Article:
Thanks bob for sharing the "experience" of the poem.

"Words are not things, and yet they are not non-things either." - Ann Lauterbach

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Joel, I agree with Bob, this one is tight, very well composed. You stay on point, and it does not come across as repetitive even with eight stanzas. I like how you end with the couplet.

Tony

Here is a link to an index of my works on this site: tonyv's Member Archive topic

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JoelJosol

Thanks tony and dr_con. I tried to picture the intimacy versus the loss without going overboard or overdramatizing the sexual part. Just sensual, appealing to the senses.

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"Words are not things, and yet they are not non-things either." - Ann Lauterbach

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A. Baez

Joel, wow! This is really powerful. It has a masterful air, reminding me of Neruda in its subject matter and tone along with its sensibility that I think of as being distinctly "Latin."  What is that sensibility? Perhaps I might say an unabashed emotional, sentimental expression delivered in a direct way, anchored in physical details, and yes, in the context of a love poem, that careful balance that I think you hit so well between the sensual and the sexual.

This poem evokes the particular feeling it describes so well--much better than various other works I've seen on the same theme. (I guess I'm thinking mainly of songs. Oddly, coincidentally, I just happened to be thinking this afternoon of The Police's "The Bed's Too Big Without You," whose title is so similar to your poem's refrain.) There are so many cherishable lines to be found here. I love "I prefer it to be disorderly" and the moon peeking through the curtain, wondering what the partners are up to, and envying them as she outlines the lady's curves--such a great image! And "space draped with loneliness" is lovely--in a different way! I also love the repetition of "This bed is different without you," which comes at just the right place. Such a strong ending too--an image as vivid as it is, alas, imaginary by the time the narrator speaks through this poem.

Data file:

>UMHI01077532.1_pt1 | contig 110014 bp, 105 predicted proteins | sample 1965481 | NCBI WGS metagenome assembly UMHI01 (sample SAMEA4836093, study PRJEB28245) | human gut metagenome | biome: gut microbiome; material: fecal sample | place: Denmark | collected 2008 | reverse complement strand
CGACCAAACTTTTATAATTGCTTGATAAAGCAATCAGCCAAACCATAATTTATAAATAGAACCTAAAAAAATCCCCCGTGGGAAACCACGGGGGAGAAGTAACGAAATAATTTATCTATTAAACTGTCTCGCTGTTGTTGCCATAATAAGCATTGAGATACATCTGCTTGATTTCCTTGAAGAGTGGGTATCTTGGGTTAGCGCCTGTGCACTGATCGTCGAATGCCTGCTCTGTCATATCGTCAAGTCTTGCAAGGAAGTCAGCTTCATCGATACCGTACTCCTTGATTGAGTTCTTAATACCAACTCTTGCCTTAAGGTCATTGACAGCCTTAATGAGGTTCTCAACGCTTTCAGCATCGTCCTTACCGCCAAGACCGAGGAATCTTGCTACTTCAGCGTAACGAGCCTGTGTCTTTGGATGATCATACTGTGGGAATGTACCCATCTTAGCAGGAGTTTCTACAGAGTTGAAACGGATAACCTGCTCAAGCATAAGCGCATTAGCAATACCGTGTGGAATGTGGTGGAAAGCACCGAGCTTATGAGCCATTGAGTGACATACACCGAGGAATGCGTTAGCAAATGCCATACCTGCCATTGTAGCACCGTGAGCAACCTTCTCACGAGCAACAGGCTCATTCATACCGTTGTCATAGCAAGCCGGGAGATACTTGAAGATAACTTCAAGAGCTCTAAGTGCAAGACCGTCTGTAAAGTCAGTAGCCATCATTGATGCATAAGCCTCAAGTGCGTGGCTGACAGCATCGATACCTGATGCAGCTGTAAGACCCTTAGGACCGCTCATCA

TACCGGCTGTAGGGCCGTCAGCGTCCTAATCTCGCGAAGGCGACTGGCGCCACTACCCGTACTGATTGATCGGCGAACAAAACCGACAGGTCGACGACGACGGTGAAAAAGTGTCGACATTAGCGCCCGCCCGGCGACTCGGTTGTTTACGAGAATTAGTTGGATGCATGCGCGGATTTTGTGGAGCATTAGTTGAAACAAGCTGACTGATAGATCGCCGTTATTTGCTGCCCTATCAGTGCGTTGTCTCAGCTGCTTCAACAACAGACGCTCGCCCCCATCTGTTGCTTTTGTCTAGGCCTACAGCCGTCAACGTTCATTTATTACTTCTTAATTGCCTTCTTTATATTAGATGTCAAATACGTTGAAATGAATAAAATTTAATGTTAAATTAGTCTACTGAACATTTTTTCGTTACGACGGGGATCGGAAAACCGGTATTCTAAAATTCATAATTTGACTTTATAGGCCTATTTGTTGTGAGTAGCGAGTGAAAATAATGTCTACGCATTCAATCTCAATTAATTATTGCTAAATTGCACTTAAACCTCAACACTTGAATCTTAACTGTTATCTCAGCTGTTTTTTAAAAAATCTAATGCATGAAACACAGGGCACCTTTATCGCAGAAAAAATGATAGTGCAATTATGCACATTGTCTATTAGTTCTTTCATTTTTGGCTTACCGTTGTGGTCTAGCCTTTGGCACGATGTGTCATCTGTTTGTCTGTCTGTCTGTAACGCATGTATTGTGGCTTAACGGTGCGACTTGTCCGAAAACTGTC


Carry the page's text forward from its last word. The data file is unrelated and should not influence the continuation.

This piece definitely puts me in the mood for love! And that is actually no small feat. 😉

I was wondering what you meant by the "sound bite," though, and I felt that the groans mixing with the embers of passion was strange because it combines something actual with something metaphorical--I would have preferred both these elements to be actual.

In any case, I'm thrilled that my moon poem prompted you to resurrect this. It is so fun to have poetic "conversations" of this sort, and by coincidence, Tony was also recently prompted by my moon poem to show me an old (very different!) poem of his sharing this same element!